The “Vision Entrancing” on the cover is my grandmother, Agnes Lynn—well, that was her stage name. She was a vaudeville trouper at the beginning of the 20th century, and worked for Gus Edwards in his “School Days” revues, touring the country from Broadway (1908) to San Francisco (I have photos of her standing amidst the rubble in 1906). I never met her; she died before I was born. But I seem to have inherited her musical tastes—indeed I sing several numbers on this CD from her copies of the songs. She was a very successful comedienne and, to judge from the photo, quite the “Colleen Bawn.” By the way, her married name was Agnes Simmonds Slade, and she took great glee in having her initials emblazoned on the side of her Pierce-Arrow! I learned to sing from her son, my father, Samuel David Slade, and to both of them I dedicate this album.
Bio: Richard Slade, tenor, is a versatile artist, equally at home on the concert and operatic stages. As a member of The Western Wind, America’s pre-eminent a cappella vocal ensemble, he tours extensively and is featured on their new Public Radio special and CD, “Holiday Light.”
He has sung Tamino in “The Magic Flute” across New York state, from the Smith Opera House in Geneva to a tour with the Long Island Philharmonic. He has been a regularly featured singer at the Caramoor Festival, with appearances in “La gazza ladra,” “Lucrezia Borgia,” and “Il pirata.” He participated in the Samuel Barber festival at the Kaye Playhouse and was featured on the McGraw-Hill Young Artists Showcase on WQXR. He has performed in rare revivals of important works such as Donizetti’s “Gianni di Parigi” and Martin y Soler’s “Una cosa rara” at the Vineyard Opera, and in Opera Manhattan’s productions of Fauré’s “Pénélope,” Hahn’s “Le Marchand de Venise,” and Poulenc’s “Dialogues of the Carmelites.” In the 150th anniversary performance of “The Bohemian Girl” at the Kaye Playhouse, he sang the role of Thaddeus. He made his Town Hall debut in Paisiello’s “La molinara,” and his Bronx Opera debut as Eisenstein in “Fledermaus.”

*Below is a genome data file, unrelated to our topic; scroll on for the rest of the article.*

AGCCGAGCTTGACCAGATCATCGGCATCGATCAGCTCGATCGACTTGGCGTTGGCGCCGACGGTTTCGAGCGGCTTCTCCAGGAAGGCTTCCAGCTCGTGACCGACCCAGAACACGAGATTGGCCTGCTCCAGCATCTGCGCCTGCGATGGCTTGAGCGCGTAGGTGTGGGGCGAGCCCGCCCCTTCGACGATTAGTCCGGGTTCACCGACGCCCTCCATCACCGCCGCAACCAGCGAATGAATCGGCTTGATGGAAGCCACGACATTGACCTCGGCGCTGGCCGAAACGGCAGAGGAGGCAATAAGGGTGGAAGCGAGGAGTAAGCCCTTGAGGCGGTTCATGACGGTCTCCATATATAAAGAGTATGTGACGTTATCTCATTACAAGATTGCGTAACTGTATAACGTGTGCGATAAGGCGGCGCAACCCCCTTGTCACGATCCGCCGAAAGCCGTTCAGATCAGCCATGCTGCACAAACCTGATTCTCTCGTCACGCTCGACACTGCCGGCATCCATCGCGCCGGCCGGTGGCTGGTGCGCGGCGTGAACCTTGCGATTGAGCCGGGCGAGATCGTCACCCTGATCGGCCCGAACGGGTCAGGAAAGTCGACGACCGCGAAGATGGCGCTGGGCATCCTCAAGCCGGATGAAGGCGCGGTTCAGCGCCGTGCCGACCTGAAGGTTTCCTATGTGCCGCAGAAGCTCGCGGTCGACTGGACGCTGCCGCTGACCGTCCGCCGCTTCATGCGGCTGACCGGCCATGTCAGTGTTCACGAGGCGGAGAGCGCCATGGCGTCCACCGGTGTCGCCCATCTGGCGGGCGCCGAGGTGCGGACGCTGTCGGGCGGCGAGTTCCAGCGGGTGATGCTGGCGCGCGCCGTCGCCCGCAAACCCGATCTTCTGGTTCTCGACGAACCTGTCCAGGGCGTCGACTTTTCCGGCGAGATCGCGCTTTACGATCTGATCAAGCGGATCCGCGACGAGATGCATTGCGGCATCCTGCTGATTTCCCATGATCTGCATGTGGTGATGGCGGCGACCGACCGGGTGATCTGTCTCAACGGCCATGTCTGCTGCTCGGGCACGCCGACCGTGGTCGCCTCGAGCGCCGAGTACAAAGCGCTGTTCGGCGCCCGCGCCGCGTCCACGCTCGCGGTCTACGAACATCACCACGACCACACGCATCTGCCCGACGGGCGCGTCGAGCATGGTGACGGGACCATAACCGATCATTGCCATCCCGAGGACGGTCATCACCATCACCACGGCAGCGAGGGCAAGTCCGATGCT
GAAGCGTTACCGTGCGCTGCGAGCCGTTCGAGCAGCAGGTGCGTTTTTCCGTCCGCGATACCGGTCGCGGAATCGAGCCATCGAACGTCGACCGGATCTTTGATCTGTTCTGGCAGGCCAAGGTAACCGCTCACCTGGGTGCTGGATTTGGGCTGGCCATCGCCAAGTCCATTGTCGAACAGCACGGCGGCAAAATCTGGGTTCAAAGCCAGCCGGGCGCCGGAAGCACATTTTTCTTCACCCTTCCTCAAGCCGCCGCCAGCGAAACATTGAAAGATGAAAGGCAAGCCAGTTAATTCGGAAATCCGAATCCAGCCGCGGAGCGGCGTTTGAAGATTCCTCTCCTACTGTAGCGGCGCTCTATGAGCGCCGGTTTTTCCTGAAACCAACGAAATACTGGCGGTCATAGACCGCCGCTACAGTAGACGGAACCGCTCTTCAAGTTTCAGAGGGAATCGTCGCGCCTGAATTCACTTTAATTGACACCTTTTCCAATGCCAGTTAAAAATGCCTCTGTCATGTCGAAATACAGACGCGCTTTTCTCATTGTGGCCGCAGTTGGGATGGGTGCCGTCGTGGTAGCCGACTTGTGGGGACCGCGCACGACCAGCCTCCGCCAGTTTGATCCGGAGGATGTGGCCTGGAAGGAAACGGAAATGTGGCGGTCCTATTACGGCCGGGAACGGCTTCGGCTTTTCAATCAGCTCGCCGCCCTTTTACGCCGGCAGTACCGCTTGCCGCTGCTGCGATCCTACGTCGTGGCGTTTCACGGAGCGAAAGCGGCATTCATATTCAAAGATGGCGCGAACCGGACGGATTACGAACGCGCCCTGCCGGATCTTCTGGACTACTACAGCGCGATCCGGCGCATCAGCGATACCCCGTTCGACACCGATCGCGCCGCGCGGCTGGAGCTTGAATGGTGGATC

In the world of operetta he has performed in “Iolanthe,” “Princess Ida,” and “Utopia Limited” with New York Gilbert & Sullivan Players, and a duet cabaret show, “Oh Love, True Love! or The Lass That Lov’d a Tenor,” with his wife, soprano Cynthia Reynolds.
His concert appearances include the title role in Handel’s “Judas Maccabeus,” and the tenor solos in Beethoven’s “Missa Solemnis” and Dvorak’s “Stabat Mater,” as well as Handel’s “Messiah” and many of Bach’s cantatas. For the 2003-04 season he was artist-in-residence with the Long Island Choral Society, singing as soloist on all of their concerts.
Mr. Slade is very much at home on the recital platform—not only does he sing a wide range of classical art songs, but he specializes in the parlor repertory of the Victorian era. In June of 2000 he saved the show at the Caramoor festival by learning and performing Schumann’s “Spanisches Liebeslieder” on three hours’ notice, substituting for an indisposed colleague.
He maintains a private voice studio, teaches at Manhattanville College in Purchase, NY, and specializes in importing the almost forgotten arts of florid singing. In addition to his singing, Mr. Slade is a choral conductor, directing church and synagogue choirs, and was recently named Music Director of the Sound Shore Chorale in New Rochelle, NY.